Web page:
Next stop: Rutgers. Cyclist advocating sustainability nearing Livingston Campus
Max Peer is making his way around the world – mostly by bicycle – to raise awareness about the importance of sustainability and the work of the Interaction Design Foundation, a non-profit organization working to make technology more people-friendly and accessible.
As part of his journey, Peer will pedal onto Rutgers University’s Livingston Campus tomorrow at 2 p.m., where he will speak at the Lucy Stone Hall Auditorium. The audience will include students and faculty from Rutgers Business School’s Supply Chain Management and Marketing Sciences program. Peer’s ride is being sponsored by the Interaction Design Foundation and the business software-maker SAP.
Peer, who wasn't far from campus, took a break to speak with RBS via cellphone about his trip so far, some of his gear and how he came to be an advocate for sustainability.
The Livingston Campus couldn’t be a more ideal place for him to promote his cause. The campus generates 65 percent of its electricity demand from two huge solar facilities and features an elaborate geothermal field that will be used to heat and cool the new Rutgers Business School building.
Peer, who lives in Austria when he isn't on a bike journey, had this to say about his next stop: “It sounds fantastic.”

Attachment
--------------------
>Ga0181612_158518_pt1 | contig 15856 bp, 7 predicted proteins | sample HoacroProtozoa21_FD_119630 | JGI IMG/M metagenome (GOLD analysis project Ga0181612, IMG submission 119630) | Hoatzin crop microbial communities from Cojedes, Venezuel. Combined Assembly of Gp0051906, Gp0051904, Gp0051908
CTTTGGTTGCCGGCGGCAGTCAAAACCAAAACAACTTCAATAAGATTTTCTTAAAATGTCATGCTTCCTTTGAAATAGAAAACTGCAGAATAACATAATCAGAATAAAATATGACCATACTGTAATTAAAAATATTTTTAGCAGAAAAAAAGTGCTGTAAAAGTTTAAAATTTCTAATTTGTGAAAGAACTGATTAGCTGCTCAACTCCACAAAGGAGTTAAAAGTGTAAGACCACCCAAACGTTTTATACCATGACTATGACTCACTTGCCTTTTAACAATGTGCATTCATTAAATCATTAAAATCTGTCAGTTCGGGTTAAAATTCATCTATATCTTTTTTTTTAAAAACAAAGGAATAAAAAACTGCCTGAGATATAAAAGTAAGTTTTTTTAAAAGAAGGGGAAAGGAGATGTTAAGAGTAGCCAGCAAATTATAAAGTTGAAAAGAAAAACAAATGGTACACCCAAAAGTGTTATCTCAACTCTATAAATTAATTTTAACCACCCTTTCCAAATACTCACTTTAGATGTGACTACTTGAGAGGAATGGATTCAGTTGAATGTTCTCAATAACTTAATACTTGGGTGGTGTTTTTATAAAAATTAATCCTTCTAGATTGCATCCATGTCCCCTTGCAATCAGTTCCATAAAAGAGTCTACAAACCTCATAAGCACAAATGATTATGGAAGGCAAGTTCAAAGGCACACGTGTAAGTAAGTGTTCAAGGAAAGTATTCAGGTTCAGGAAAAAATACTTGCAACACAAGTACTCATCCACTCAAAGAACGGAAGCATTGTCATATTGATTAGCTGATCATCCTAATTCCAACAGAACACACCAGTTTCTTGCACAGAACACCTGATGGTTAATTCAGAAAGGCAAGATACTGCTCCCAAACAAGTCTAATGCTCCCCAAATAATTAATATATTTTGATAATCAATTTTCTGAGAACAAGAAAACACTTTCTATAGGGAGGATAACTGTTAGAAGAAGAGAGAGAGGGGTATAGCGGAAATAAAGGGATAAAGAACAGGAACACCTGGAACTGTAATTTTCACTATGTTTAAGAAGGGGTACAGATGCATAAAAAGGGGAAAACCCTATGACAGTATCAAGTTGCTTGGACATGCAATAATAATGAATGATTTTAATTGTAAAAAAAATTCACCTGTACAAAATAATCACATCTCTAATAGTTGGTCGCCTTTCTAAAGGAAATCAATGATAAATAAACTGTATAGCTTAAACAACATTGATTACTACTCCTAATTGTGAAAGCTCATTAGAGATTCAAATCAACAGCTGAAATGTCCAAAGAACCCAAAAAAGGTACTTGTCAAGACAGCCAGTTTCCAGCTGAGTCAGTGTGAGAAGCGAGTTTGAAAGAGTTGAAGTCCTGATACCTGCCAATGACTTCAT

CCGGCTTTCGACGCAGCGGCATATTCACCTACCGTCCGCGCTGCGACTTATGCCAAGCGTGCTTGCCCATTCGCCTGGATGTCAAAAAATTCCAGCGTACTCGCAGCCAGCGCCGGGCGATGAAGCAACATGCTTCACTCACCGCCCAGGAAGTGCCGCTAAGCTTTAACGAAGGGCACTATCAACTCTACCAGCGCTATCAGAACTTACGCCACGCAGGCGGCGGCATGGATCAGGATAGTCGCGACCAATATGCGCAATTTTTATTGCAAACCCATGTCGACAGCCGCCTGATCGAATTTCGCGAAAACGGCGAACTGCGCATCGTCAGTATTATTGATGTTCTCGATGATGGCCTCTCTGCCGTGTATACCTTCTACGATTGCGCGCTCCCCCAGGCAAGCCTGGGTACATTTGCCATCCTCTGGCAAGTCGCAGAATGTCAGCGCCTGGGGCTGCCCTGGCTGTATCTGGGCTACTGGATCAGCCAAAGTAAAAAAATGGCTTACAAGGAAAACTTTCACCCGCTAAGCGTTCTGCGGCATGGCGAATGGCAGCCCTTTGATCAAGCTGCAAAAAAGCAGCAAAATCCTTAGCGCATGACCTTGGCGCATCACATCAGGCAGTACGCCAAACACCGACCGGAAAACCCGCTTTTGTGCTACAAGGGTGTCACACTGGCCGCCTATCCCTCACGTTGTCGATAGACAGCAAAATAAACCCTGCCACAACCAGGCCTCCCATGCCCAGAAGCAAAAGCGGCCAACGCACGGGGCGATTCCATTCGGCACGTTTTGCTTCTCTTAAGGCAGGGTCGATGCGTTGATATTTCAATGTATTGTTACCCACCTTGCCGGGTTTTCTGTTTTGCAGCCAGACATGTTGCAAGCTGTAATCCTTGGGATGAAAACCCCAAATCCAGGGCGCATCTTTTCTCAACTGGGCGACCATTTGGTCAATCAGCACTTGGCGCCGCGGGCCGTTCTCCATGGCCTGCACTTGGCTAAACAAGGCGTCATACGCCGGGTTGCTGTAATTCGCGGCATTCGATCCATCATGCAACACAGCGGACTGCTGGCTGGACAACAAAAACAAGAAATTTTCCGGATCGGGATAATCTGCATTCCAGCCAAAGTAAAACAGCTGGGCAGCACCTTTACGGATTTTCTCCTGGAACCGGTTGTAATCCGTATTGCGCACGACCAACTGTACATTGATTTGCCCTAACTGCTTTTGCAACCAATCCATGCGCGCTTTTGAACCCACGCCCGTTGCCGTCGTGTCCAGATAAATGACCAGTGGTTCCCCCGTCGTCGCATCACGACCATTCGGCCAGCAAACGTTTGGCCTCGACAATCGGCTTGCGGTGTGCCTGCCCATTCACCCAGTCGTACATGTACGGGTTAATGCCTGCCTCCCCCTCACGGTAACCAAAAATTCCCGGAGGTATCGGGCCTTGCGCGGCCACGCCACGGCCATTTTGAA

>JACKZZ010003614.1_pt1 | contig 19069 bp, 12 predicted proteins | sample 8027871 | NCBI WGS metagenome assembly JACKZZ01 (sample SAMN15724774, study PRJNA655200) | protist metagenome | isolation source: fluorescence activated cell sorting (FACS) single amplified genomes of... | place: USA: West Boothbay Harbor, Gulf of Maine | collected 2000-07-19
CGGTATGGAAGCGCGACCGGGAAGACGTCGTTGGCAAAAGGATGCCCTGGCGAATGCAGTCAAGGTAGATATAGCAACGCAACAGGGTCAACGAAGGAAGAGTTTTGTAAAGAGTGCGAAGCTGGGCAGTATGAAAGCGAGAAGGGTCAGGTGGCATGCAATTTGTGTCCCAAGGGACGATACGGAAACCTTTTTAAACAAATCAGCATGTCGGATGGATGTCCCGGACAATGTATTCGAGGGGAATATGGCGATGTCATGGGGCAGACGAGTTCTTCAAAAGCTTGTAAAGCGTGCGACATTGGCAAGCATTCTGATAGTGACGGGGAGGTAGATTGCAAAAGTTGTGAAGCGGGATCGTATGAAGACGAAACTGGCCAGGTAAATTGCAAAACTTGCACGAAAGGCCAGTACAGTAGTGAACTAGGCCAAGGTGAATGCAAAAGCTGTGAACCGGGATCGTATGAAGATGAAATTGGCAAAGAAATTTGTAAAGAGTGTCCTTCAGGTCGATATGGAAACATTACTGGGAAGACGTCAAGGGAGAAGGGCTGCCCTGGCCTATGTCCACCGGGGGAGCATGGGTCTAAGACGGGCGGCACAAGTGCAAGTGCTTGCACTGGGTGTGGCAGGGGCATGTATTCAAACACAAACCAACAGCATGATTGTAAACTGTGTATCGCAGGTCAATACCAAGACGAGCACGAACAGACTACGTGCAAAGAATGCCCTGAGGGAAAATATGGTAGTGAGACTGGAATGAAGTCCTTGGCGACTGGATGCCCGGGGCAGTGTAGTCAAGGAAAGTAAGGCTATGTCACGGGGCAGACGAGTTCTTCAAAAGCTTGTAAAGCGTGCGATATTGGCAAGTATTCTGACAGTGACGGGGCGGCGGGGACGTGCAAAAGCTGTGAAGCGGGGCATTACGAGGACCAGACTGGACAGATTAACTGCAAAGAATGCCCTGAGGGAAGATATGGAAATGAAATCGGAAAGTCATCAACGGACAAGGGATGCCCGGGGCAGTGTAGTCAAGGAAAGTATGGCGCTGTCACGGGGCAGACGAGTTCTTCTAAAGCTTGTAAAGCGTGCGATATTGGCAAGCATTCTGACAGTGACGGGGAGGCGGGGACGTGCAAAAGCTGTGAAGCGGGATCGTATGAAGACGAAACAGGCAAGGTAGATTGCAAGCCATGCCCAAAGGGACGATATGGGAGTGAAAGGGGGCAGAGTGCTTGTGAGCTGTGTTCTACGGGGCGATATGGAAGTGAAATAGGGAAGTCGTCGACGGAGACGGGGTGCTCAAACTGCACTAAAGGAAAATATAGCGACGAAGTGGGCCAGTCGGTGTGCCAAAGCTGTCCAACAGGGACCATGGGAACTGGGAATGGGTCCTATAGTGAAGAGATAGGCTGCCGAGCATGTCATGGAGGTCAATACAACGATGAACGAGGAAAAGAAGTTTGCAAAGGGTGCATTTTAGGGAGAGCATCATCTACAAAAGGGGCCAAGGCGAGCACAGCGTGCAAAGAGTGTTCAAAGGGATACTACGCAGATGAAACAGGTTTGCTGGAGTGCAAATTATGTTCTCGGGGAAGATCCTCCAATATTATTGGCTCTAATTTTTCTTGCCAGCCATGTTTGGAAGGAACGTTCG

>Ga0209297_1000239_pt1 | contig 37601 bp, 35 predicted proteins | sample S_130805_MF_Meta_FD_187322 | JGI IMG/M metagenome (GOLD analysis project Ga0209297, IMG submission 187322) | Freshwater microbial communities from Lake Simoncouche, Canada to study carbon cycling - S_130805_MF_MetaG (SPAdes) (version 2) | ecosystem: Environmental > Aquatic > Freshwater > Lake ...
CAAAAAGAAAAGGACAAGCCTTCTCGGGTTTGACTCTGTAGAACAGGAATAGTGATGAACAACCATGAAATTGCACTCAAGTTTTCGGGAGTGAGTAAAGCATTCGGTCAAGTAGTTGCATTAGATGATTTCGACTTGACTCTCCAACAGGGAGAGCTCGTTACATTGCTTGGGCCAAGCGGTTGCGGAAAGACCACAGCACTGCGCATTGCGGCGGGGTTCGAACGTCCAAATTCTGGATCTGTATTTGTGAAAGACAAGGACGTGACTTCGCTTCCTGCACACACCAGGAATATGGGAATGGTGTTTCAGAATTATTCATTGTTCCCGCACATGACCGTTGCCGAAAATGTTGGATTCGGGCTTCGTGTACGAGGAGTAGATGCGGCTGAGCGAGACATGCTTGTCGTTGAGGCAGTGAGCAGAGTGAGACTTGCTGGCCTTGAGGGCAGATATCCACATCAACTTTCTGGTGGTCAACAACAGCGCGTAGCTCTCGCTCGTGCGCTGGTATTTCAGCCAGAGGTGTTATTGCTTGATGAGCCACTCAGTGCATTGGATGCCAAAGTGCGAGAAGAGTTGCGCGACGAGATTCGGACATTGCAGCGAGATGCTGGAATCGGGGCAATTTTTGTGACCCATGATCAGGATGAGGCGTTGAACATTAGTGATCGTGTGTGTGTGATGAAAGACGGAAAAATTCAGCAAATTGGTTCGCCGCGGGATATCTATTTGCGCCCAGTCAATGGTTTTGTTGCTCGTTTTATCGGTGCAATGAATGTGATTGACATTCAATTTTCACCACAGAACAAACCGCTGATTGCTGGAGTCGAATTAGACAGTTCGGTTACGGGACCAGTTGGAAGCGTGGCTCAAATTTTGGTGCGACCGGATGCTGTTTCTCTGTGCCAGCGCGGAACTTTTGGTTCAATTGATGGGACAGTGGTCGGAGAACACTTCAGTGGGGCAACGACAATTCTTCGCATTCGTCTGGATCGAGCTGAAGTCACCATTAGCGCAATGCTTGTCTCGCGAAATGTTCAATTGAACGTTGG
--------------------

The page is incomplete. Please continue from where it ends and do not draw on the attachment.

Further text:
Q: How much of the time will you actually be riding your bicycle? Are you camping out along the way?
A: “The bike is the primary transportation. There’s no fixed concept for how much I’m biking or canoeing. It depends on the area. (He is carrying a foldable canoe on his trailer.) The canoe comes in when I’m in an area with lakes and rivers. I was hoping to do some canoeing recently but the weather was just not good enough. I’m trying to camp out as much as possible. Sometimes I get invited to camp in someone’s backyard or sleep on their couch. Sometimes, I have to stay at motels.”
Q: You’re advocating for sustainability and the IDF by riding a bicycle. Why did you decide to ride for your causes?
A: “I was doing on a lot of shorter bike rides and going to different countries. When I was working on a project in Hungary with underprivileged children I had the idea that I’m privileged, financially and physically, to be able to travel and I should give something back and not do it just for fun. It seemed to be so important for me to do it.”
Q: You’re not just advocating sustainability, you’re practicing it. Can you tell us how?
A: “I try to fuel a lot of my equipment (laptop and cameras) with the solar panel on my trailer. I try to be self-supporting and generate energy from my surroundings. When I’m biking, I have a dynamo hub that generates the power for my GPS.”